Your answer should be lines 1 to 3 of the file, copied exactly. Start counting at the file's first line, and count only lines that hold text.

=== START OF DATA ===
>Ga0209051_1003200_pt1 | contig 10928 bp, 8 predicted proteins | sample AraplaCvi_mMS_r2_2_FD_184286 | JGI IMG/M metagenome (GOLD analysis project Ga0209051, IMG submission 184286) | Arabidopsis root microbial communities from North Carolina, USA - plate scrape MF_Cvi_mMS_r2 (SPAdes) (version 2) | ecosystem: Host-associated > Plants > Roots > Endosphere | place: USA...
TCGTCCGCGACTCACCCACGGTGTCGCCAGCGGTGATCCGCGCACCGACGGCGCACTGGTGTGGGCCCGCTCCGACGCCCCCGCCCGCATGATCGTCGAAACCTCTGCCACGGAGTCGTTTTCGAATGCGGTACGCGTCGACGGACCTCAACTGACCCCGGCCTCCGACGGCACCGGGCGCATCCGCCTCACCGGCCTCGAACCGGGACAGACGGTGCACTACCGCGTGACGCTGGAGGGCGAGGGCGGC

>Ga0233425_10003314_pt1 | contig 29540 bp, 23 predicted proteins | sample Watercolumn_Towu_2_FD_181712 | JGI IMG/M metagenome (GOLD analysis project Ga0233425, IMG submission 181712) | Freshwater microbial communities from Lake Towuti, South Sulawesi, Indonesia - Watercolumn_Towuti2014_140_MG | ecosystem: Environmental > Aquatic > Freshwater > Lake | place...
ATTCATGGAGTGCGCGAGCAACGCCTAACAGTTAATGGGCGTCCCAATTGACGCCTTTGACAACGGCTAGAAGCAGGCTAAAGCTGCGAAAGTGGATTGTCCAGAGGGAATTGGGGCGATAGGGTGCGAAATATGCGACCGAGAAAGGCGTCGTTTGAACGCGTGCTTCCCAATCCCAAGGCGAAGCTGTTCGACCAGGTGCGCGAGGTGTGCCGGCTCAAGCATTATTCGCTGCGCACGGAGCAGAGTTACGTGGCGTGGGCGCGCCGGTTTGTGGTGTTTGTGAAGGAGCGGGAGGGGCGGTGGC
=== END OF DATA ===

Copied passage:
>Ga0209051_1003200_pt1 | contig 10928 bp, 8 predicted proteins | sample AraplaCvi_mMS_r2_2_FD_184286 | JGI IMG/M metagenome (GOLD analysis project Ga0209051, IMG submission 184286) | Arabidopsis root microbial communities from North Carolina, USA - plate scrape MF_Cvi_mMS_r2 (SPAdes) (version 2) | ecosystem: Host-associated > Plants > Roots > Endosphere | place: USA...
TCGTCCGCGACTCACCCACGGTGTCGCCAGCGGTGATCCGCGCACCGACGGCGCACTGGTGTGGGCCCGCTCCGACGCCCCCGCCCGCATGATCGTCGAAACCTCTGCCACGGAGTCGTTTTCGAATGCGGTACGCGTCGACGGACCTCAACTGACCCCGGCCTCCGACGGCACCGGGCGCATCCGCCTCACCGGCCTCGAACCGGGACAGACGGTGCACTACCGCGTGACGCTGGAGGGCGAGGGCGGC

>Ga0233425_10003314_pt1 | contig 29540 bp, 23 predicted proteins | sample Watercolumn_Towu_2_FD_181712 | JGI IMG/M metagenome (GOLD analysis project Ga0233425, IMG submission 181712) | Freshwater microbial communities from Lake Towuti, South Sulawesi, Indonesia - Watercolumn_Towuti2014_140_MG | ecosystem: Environmental > Aquatic > Freshwater > Lake | place...